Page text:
Faculty Senate members will gather feedback on whether to approve a new online evaluation software, Senate Chair Dan Williams said Thursday afternoon at the Faculty Senate’s first meeting of the semester.
Williams said senators will meet with other university faculty over the course of the next month to review the possible implementation of SmartEvals, a faculty evaluation software that is being piloted for campus-wide use this spring. SmartEvals would replace Class Climate which was used by some departments last semester.
Williams said he expected the senate to vote on the issue during its next meeting in March. But even if it did pass, it likely would not go into effect until next spring.
The move from in-class, paper evaluations to an online format was imminent and had been discussed in the past, Williams said. Faculty just had to find the right program.
“Most faculty are aware of [the move to an online format] and know change is coming,” Williams said. “So right now it’s just a matter of trying to figure out the best possible software program, and SmartEvals is being recommended.”
One way in which SmartEvals differed from paper evaluations would be the areas in which professors are evaluated.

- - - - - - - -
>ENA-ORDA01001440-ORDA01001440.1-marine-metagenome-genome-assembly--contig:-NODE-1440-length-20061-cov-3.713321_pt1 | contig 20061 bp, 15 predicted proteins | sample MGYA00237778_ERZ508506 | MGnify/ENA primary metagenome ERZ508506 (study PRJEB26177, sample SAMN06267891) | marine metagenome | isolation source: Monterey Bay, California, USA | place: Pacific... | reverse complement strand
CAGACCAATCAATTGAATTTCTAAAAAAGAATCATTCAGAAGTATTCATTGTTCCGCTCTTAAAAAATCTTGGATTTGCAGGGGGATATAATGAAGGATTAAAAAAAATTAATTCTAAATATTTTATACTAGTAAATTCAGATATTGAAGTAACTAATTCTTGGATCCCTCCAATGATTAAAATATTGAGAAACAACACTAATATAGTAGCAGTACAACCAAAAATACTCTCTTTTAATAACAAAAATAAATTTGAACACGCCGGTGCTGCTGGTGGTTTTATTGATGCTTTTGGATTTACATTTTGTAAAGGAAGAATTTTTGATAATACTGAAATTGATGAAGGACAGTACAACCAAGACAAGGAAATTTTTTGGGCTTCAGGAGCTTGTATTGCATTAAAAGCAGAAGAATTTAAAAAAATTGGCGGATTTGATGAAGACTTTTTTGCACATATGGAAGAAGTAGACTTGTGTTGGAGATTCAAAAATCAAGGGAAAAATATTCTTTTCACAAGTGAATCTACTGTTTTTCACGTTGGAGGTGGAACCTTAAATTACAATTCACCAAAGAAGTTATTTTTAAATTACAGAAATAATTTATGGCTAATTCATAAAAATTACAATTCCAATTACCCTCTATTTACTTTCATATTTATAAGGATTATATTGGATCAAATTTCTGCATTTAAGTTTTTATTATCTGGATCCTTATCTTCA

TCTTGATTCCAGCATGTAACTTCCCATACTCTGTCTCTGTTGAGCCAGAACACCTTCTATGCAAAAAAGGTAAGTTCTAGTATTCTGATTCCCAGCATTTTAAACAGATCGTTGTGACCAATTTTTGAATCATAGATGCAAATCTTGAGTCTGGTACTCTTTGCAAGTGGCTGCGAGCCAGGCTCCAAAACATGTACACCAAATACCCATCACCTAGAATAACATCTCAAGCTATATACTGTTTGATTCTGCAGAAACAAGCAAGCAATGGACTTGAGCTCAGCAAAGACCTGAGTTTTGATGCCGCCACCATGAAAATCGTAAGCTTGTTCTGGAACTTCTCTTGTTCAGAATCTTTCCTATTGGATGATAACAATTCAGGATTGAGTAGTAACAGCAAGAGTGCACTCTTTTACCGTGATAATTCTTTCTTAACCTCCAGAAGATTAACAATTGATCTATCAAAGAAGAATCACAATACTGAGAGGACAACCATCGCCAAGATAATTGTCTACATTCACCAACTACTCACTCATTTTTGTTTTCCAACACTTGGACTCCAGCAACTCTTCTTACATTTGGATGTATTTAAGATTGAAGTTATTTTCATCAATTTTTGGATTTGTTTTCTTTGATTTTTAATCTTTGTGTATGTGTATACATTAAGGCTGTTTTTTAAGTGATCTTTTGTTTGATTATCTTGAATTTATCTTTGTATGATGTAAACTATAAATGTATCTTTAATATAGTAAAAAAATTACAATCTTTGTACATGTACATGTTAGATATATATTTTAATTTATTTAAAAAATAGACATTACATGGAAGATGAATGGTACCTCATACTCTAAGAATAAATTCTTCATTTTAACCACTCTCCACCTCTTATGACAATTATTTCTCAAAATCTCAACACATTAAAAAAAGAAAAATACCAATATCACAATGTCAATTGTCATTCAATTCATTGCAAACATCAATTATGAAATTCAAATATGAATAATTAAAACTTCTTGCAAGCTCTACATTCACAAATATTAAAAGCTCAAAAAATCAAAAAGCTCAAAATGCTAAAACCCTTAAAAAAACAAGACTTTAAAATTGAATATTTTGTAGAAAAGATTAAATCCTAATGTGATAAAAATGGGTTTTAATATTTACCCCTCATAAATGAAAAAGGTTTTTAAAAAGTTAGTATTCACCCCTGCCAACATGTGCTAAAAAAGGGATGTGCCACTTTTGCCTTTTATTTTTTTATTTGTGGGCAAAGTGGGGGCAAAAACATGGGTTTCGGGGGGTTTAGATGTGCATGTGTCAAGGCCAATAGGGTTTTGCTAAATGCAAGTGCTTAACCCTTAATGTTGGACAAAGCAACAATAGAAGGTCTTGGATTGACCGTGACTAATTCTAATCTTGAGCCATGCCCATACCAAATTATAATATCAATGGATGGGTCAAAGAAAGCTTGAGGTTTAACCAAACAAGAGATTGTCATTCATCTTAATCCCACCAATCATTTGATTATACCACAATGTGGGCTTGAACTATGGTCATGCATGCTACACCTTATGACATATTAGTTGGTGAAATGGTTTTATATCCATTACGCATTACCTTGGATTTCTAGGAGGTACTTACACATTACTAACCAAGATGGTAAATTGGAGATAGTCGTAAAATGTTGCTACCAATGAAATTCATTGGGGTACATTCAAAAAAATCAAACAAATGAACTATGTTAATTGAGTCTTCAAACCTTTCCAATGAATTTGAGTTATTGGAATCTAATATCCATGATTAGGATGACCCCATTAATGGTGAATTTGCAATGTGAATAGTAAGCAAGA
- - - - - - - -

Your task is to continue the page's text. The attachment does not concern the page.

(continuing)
University Evaluation Committee Chair Judy Groulx said the SmartEvals software would include a new teacher evaluation document and would be broken down into five categories: student information, class work, classroom interaction, course organization and the overall learning experience. She said the questions likely would be formatted on a four-point Likert scale and that students would be able to access the evaluations from their mobile phones.
Groulx said a faculty committee formed last August to review the evaluation document.
Senate Past Chair Dianna McFarland said one concern faculty kept in mind regarding online evaluation systems was protecting the anonymity of each student.
Assistant Director of the Office of Institutional Research Tanisha Arrington said the SmartEvals software assured students of confidentiality.
Last semester, 40 percent of departments went to the online format and, according to the university Office of Institutional Research, 71 percent of students responded to the surveys.